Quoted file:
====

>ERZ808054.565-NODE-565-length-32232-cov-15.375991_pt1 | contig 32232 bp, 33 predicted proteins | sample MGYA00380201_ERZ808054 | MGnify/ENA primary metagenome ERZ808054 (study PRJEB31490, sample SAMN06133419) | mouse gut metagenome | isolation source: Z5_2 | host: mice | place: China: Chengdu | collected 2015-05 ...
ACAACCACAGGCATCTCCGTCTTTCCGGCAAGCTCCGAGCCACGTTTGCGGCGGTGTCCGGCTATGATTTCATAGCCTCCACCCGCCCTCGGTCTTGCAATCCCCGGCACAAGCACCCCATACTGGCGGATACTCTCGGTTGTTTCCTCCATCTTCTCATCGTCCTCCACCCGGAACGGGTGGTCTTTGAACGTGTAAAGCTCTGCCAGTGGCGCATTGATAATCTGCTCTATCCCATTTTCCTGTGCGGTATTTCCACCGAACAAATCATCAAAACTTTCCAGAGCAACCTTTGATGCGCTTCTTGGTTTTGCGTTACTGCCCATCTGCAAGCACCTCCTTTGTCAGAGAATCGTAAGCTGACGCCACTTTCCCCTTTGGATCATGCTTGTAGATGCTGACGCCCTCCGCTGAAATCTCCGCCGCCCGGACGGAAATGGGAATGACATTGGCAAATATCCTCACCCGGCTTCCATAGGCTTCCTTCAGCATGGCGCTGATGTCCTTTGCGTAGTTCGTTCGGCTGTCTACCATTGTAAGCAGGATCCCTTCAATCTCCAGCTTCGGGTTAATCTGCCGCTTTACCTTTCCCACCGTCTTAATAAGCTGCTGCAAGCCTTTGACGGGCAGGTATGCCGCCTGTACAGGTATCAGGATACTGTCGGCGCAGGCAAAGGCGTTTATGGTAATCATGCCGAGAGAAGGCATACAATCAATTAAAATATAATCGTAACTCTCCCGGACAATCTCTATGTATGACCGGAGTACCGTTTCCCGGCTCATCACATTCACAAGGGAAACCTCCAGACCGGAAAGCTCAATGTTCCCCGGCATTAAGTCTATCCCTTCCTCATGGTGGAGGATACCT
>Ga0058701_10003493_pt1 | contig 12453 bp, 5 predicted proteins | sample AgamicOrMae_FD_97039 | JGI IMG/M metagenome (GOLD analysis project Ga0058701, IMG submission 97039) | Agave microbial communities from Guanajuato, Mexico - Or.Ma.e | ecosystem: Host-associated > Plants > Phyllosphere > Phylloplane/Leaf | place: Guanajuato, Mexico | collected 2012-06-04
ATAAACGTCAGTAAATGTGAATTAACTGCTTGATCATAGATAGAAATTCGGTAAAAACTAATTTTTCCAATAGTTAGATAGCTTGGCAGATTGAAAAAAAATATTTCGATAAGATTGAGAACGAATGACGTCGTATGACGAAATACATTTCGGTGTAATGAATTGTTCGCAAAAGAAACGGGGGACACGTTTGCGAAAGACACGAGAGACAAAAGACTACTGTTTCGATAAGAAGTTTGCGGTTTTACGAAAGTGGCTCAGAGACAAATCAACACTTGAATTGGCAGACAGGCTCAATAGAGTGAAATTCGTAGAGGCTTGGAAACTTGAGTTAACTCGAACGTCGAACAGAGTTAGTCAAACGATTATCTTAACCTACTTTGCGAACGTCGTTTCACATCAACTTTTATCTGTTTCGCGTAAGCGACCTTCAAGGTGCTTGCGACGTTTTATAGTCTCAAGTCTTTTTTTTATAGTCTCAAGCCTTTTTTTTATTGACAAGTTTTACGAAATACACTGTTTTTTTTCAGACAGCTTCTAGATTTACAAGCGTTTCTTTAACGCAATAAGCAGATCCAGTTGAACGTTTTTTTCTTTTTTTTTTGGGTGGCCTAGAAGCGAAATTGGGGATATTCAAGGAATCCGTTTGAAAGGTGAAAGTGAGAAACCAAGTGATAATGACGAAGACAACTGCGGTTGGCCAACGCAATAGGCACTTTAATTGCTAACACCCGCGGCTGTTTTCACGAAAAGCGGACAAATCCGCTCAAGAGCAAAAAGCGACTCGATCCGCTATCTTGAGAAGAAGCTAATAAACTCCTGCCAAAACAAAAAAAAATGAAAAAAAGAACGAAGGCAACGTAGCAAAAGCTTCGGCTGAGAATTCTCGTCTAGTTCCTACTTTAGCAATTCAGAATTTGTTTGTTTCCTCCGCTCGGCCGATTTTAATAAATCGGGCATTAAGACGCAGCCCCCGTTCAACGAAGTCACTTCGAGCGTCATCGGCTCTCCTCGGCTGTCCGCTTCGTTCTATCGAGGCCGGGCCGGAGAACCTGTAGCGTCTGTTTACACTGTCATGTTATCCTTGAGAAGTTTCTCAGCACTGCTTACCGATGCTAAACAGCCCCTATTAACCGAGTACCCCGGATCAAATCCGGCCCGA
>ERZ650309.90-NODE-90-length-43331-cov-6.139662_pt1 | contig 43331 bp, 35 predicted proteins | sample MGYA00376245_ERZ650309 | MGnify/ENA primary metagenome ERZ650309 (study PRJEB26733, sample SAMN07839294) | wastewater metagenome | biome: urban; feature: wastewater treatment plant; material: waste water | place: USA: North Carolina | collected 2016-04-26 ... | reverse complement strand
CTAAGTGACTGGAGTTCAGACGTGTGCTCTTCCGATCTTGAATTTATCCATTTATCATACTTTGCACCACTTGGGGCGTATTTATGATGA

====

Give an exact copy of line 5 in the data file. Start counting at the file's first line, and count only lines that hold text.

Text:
>ERZ650309.90-NODE-90-length-43331-cov-6.139662_pt1 | contig 43331 bp, 35 predicted proteins | sample MGYA00376245_ERZ650309 | MGnify/ENA primary metagenome ERZ650309 (study PRJEB26733, sample SAMN07839294) | wastewater metagenome | biome: urban; feature: wastewater treatment plant; material: waste water | place: USA: North Carolina | collected 2016-04-26 ... | reverse complement strand